anthropological collection

Horniman Museum and Gardens

The Horniman Museum and Gardens in London (UK) houses a wonderful anthropology collection. Over 3,000 objects are on display, offering a wide view into how people all over the world experience their life and seek to understand their surroundings. I had the pleasure of visiting the museum and browse its gallery!

The museum was founded by Frederick Horniman, a tea trader who made a fortune with the company his father started. The museum is very clear about the colonial past of the museum and its collections: the collection of ethnographic objects to educate and inform people in Britain about other cultures was only possible in a colonial setting and with a fortune earned by the exploitation of others. The museum actively works with community researchers, artists and creatives on a continuous basis, and it will be interesting to see how this translates into choices and decisions, for example in regard to the Benin bronzes on display.

The central part of the museum, and the part I came to visit in particular, is the World Gallery. Here, showcases form cubicles that each address a continent. Africa, the Americas, Oceania, Asia and Europe are represented by a selection of objects that highlight varying themes. You will find many beautiful examples of ethnographic art, ranging from clothing and adornment to utensils and tools. What I particularly liked is that these are not only aimed at seeing, but at hearing, smelling and touching as well. With the display of Tuareg craftmanship you will find worked leather and a veil weight which are meant to be touched: feeling the patterns below your fingers makes an object come more to life than just by looking at it. The Asian section offers the possibility to smell the medicine of a Bhutan doctor, and throughout the exhibition sounds of song and music are present. These latter can cause somewhat of a drawback though: as they are audible throughout the Gallery, they create permanent more or less noisy surroundings.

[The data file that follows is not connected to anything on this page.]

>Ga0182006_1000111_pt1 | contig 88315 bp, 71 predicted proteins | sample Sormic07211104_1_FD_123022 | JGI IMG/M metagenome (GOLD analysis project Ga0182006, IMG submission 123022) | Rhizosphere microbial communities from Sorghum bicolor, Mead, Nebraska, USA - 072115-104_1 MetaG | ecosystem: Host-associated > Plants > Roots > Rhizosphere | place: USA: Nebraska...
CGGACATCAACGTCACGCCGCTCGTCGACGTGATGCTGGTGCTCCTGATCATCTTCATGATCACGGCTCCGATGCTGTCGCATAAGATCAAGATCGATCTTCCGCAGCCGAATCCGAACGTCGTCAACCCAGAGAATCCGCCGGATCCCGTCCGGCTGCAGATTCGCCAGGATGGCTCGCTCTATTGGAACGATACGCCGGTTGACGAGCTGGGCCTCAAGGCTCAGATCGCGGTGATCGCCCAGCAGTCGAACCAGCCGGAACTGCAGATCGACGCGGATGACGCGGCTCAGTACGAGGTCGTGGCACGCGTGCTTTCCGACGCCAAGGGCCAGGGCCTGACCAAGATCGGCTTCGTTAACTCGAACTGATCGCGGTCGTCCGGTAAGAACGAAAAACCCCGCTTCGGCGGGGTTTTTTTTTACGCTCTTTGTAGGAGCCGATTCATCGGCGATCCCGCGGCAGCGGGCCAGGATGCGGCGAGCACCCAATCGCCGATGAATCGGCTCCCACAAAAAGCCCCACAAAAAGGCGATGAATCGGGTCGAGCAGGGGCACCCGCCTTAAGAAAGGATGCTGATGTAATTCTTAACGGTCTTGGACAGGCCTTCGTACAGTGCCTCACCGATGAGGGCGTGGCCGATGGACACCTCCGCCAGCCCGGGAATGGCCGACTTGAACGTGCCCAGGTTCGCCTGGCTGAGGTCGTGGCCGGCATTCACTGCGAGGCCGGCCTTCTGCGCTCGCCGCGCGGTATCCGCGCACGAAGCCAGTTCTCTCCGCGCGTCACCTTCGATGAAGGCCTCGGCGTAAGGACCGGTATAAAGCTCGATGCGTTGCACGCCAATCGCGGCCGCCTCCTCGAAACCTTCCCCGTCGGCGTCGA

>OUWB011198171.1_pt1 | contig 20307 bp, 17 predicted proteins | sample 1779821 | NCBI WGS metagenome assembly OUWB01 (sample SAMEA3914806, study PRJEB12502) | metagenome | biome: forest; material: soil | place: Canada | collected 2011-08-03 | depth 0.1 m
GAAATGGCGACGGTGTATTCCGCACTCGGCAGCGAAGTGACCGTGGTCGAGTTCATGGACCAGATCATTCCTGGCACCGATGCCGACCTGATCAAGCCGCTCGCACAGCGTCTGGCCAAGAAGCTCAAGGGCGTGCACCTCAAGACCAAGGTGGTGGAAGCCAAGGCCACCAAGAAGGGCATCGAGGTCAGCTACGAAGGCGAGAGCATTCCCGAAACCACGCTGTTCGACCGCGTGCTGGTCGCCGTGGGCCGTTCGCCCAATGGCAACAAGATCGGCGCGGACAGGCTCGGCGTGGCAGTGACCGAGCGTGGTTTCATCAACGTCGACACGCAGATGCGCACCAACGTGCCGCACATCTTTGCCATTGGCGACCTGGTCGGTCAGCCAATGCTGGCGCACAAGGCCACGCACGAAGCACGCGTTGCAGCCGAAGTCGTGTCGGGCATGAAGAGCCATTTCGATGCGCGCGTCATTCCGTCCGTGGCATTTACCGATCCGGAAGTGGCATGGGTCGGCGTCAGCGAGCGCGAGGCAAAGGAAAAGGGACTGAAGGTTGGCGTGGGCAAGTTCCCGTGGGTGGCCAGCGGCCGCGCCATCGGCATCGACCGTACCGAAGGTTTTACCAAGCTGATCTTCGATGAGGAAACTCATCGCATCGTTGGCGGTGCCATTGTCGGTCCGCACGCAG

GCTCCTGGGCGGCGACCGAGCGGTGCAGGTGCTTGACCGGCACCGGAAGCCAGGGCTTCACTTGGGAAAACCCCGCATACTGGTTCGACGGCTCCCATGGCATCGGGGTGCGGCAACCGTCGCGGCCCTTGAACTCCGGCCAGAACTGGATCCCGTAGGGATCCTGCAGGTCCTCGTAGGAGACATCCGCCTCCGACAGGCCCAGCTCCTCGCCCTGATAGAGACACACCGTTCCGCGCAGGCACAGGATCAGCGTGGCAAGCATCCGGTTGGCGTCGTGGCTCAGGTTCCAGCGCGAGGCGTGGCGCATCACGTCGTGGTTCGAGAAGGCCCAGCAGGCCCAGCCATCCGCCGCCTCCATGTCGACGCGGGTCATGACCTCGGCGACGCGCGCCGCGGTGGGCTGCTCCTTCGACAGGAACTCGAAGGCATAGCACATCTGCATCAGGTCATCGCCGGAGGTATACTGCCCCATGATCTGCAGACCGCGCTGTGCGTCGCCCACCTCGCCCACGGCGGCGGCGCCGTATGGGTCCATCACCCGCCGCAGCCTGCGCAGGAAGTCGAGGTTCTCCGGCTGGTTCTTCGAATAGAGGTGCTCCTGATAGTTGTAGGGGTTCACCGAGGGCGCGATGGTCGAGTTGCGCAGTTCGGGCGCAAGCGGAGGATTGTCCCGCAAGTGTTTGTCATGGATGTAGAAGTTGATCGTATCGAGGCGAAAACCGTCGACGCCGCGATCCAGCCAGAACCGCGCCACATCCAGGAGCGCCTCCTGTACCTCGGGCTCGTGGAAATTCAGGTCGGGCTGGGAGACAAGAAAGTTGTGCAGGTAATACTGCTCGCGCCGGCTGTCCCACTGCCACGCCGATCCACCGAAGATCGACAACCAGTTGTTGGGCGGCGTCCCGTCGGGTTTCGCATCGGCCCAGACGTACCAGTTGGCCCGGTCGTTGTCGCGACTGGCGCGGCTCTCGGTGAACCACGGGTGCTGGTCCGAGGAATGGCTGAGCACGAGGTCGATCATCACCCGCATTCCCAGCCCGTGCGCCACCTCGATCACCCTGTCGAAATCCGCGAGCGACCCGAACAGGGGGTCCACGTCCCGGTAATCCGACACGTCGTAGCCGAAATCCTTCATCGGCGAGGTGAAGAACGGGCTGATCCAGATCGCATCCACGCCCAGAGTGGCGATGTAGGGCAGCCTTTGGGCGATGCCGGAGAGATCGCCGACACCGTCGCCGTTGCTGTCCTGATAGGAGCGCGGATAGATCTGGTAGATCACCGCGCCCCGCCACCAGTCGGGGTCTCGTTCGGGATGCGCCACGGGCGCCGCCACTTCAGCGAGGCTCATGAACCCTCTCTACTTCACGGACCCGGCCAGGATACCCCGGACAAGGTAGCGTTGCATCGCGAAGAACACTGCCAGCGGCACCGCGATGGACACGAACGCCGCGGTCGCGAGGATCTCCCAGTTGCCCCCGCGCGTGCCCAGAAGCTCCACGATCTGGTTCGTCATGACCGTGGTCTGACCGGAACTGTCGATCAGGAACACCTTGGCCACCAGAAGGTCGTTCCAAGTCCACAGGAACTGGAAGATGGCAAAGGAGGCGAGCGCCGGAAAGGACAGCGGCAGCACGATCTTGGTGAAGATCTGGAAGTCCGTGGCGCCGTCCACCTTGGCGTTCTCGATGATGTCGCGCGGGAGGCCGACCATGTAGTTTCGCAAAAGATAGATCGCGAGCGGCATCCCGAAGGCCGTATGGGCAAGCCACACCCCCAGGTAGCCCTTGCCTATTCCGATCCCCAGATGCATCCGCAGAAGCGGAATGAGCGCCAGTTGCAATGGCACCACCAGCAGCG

The section on Perspectives shows how people aim to understand, control and categorize their world. Lots of amulets and other meaningful objects illustrate the problems and challenges people faced and how they sought to deal with those. I loved the showcase with all sorts of amulets from Great Britain: holed flint as a charm against nosebleeds, ‘hag stones’ to avert witches and pigeon’s feet against cramp are just a few of those. That did bring me to another drawback (well, at least, to me): the museum shop has many lovely and sustainable gift ideas, but nothing relating to the anthropological collection. There are no museum or exhibition catalogues to offer a deeper level of understanding to visitors wanting to learn more. While the museum works hard to engage visitors during their stay, by offering several moments to reflect on one’s own beliefs, values and thoughts in the exhibition, this ends at the door.

The museum website does offer more information, though. It has a great and searchable overview of the collections: providing the collections with a more detailed description is a work in progress and will provide a great resource for research. On the website, you will also find information on ongoing collaborations, projects under way and an extensive blog with a wide variety of background stories (found more on those ‘hag-stones’ here!), inviting to keep on reading and exploring.

The museum is surrounded by beautiful gardens, and boasts a really good museum café where I enjoyed a lovely outdoor lunch with a view on the conservatory. It also houses a Butterfly House, an Aquarium and a Natural History Gallery: I did not have a chance to visit those, but I will definitely be back to explore more of this beautiful, colourful and lively museum!

Horniman Museum and Gardens: find out more on the museum website